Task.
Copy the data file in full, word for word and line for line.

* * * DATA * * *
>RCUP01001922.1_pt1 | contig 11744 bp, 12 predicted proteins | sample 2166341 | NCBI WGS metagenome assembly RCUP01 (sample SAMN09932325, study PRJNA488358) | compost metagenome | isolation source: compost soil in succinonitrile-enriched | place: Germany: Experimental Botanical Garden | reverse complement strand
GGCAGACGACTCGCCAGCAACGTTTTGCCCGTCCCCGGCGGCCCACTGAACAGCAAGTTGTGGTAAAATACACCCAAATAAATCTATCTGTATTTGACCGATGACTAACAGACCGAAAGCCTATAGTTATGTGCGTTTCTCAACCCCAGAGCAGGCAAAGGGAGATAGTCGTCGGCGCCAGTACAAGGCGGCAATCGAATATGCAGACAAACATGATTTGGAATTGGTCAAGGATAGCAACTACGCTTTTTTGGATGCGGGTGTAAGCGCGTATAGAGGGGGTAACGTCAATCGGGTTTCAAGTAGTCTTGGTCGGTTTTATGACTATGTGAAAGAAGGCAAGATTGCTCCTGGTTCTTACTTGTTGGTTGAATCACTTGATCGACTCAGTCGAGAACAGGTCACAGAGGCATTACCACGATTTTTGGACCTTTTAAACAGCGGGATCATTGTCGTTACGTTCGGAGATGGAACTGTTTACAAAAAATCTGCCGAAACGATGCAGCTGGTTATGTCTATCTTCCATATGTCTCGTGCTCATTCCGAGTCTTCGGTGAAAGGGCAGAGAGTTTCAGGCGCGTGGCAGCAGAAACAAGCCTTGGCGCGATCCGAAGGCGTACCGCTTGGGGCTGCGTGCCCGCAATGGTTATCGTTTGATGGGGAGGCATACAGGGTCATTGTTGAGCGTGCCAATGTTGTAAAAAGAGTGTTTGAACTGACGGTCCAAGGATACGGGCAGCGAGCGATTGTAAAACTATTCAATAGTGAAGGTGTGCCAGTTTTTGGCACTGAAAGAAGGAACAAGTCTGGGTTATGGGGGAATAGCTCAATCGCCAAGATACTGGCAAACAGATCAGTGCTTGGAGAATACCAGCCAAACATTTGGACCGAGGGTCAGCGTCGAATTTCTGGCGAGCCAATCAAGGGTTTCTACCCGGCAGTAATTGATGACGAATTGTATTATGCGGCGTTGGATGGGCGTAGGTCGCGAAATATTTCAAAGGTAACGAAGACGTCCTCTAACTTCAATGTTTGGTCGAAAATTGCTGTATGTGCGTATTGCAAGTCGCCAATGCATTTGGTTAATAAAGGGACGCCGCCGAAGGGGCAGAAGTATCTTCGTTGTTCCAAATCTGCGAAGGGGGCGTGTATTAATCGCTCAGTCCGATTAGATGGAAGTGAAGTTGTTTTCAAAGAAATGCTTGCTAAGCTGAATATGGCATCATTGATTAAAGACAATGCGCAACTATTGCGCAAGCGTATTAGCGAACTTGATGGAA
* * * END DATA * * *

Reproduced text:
>RCUP01001922.1_pt1 | contig 11744 bp, 12 predicted proteins | sample 2166341 | NCBI WGS metagenome assembly RCUP01 (sample SAMN09932325, study PRJNA488358) | compost metagenome | isolation source: compost soil in succinonitrile-enriched | place: Germany: Experimental Botanical Garden | reverse complement strand
GGCAGACGACTCGCCAGCAACGTTTTGCCCGTCCCCGGCGGCCCACTGAACAGCAAGTTGTGGTAAAATACACCCAAATAAATCTATCTGTATTTGACCGATGACTAACAGACCGAAAGCCTATAGTTATGTGCGTTTCTCAACCCCAGAGCAGGCAAAGGGAGATAGTCGTCGGCGCCAGTACAAGGCGGCAATCGAATATGCAGACAAACATGATTTGGAATTGGTCAAGGATAGCAACTACGCTTTTTTGGATGCGGGTGTAAGCGCGTATAGAGGGGGTAACGTCAATCGGGTTTCAAGTAGTCTTGGTCGGTTTTATGACTATGTGAAAGAAGGCAAGATTGCTCCTGGTTCTTACTTGTTGGTTGAATCACTTGATCGACTCAGTCGAGAACAGGTCACAGAGGCATTACCACGATTTTTGGACCTTTTAAACAGCGGGATCATTGTCGTTACGTTCGGAGATGGAACTGTTTACAAAAAATCTGCCGAAACGATGCAGCTGGTTATGTCTATCTTCCATATGTCTCGTGCTCATTCCGAGTCTTCGGTGAAAGGGCAGAGAGTTTCAGGCGCGTGGCAGCAGAAACAAGCCTTGGCGCGATCCGAAGGCGTACCGCTTGGGGCTGCGTGCCCGCAATGGTTATCGTTTGATGGGGAGGCATACAGGGTCATTGTTGAGCGTGCCAATGTTGTAAAAAGAGTGTTTGAACTGACGGTCCAAGGATACGGGCAGCGAGCGATTGTAAAACTATTCAATAGTGAAGGTGTGCCAGTTTTTGGCACTGAAAGAAGGAACAAGTCTGGGTTATGGGGGAATAGCTCAATCGCCAAGATACTGGCAAACAGATCAGTGCTTGGAGAATACCAGCCAAACATTTGGACCGAGGGTCAGCGTCGAATTTCTGGCGAGCCAATCAAGGGTTTCTACCCGGCAGTAATTGATGACGAATTGTATTATGCGGCGTTGGATGGGCGTAGGTCGCGAAATATTTCAAAGGTAACGAAGACGTCCTCTAACTTCAATGTTTGGTCGAAAATTGCTGTATGTGCGTATTGCAAGTCGCCAATGCATTTGGTTAATAAAGGGACGCCGCCGAAGGGGCAGAAGTATCTTCGTTGTTCCAAATCTGCGAAGGGGGCGTGTATTAATCGCTCAGTCCGATTAGATGGAAGTGAAGTTGTTTTCAAAGAAATGCTTGCTAAGCTGAATATGGCATCATTGATTAAAGACAATGCGCAACTATTGCGCAAGCGTATTAGCGAACTTGATGGAA